Delta Life Cycle
A delta will either eventually reach a state of equilibrium between river deposits and tidal forces or will enter a cycle of progradation and transgression in which it grows and recedes based on the cyclical nature of the river system (i.e. floods, spring river runs, etc.).
Stagnate – This is the term for a delta that has reached equilibrium.
Prograde – A prograde delta is one in which the depositing of silt outweighs the tidal force dragging it away. These deltas grow outward into the large body of water until equilibrium is achieved.
Aggrade – An aggradation occurs when the delta starts to accumulate biomass. This can be from plant growth or from the collection of decaying organic material collected from the tides. These deltas grow upwards instead of outwards.
Transgression – A delta in transgression is receding from the sea. The tidal force is stronger than the river and thus pulls away more silt than is being deposited.
Where a river delta begins and where it ends are always approximations. To determine what is a river delta and what is not would require consistent monitoring of silt deposits. Because this is impractical, the area that is considered the beginning of a delta usually is determined by the coastline surrounding the river while the end of the delta is determined by the reach of the sediment deposits at low tide.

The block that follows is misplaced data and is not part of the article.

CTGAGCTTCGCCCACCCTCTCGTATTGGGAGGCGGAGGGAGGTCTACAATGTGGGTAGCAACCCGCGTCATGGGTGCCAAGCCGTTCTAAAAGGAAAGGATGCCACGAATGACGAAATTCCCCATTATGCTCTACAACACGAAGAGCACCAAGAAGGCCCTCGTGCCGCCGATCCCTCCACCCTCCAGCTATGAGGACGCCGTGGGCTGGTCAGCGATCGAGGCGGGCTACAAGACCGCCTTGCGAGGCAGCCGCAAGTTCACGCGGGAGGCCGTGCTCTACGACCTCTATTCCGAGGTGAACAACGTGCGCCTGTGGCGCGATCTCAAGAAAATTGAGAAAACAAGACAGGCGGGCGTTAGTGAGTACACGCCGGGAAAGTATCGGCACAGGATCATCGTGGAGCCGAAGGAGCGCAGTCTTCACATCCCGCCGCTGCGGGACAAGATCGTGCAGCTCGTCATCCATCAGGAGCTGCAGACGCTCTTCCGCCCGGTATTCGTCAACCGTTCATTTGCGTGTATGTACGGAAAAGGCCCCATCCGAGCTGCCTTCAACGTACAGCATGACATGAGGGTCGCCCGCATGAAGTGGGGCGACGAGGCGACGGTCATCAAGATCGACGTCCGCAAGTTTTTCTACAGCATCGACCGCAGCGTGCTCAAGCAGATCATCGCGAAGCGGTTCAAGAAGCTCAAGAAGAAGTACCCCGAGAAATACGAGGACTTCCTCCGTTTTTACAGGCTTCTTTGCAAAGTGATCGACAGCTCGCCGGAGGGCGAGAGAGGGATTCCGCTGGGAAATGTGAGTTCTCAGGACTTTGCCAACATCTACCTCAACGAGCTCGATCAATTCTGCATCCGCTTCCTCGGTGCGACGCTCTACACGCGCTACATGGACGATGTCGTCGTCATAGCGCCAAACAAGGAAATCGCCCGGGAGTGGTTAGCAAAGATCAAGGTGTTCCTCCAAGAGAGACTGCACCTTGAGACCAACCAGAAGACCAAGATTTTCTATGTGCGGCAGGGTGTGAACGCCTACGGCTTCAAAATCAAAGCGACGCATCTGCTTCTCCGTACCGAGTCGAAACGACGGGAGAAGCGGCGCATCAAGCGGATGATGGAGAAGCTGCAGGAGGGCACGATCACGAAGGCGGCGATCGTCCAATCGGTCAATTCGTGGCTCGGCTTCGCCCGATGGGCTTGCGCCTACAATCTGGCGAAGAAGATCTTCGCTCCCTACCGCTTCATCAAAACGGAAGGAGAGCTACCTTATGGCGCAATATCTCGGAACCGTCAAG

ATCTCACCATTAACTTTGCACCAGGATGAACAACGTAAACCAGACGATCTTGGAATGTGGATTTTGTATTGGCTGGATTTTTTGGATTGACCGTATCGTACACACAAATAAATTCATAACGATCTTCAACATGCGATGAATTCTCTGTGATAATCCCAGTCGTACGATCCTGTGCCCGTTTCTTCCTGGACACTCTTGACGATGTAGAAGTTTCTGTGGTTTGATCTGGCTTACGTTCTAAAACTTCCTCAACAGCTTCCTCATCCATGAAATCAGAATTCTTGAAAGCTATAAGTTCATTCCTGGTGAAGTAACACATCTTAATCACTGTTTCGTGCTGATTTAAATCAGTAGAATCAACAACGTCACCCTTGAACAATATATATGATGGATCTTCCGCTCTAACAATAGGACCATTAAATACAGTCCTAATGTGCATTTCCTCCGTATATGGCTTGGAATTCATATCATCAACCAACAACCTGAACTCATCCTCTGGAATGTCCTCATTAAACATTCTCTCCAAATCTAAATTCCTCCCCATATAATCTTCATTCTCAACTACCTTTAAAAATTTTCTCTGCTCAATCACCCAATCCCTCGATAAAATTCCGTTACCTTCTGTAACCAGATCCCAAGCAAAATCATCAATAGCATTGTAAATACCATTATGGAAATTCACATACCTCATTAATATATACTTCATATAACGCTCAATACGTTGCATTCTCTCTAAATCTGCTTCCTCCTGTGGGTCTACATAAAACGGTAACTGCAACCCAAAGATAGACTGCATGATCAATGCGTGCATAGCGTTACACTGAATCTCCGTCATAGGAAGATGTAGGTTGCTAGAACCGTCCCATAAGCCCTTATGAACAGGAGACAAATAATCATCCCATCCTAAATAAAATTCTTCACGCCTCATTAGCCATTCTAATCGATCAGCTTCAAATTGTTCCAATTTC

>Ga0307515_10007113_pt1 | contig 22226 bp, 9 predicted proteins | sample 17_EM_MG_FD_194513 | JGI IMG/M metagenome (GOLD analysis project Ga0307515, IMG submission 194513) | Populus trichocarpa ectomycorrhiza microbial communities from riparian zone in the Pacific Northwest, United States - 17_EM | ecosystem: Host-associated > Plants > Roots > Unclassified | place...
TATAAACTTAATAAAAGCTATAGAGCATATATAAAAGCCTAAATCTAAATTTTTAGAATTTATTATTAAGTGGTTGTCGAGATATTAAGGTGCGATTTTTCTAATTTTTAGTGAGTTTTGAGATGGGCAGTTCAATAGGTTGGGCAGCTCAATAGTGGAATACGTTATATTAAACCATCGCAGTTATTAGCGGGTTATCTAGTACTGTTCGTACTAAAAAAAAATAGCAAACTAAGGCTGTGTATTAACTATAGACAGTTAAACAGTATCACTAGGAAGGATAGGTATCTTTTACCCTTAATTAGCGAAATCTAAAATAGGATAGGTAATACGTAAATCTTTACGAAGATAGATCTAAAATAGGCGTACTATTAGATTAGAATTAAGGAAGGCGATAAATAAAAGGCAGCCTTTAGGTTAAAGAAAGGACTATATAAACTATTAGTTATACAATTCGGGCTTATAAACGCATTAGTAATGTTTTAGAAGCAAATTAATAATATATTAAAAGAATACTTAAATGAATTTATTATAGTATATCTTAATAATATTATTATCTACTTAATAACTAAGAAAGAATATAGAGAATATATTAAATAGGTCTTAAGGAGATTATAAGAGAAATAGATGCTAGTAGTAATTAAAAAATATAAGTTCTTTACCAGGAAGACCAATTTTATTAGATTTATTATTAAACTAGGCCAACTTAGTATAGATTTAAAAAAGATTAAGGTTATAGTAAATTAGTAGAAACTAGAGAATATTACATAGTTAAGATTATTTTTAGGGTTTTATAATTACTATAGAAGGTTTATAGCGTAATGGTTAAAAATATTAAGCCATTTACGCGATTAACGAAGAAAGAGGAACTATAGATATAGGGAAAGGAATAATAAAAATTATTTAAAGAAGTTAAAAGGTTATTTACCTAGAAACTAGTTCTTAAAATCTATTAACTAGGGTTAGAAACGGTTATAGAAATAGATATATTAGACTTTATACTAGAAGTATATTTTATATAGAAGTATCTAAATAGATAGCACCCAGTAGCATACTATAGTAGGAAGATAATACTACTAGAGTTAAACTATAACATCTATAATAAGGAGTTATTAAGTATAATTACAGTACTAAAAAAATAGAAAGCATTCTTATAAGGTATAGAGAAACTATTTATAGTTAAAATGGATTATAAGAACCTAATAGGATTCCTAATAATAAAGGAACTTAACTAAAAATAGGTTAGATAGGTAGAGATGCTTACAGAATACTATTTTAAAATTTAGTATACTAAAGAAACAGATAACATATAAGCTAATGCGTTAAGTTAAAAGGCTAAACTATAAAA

Of course, these are just estimates and the lower delta plain almost always extends past the low tide region, but there is no way to determine where it ends and the sea floor begins. There is simply a transitional area. In any case, the important thing is that the river delta is a transitional space between the river and the larger body of water.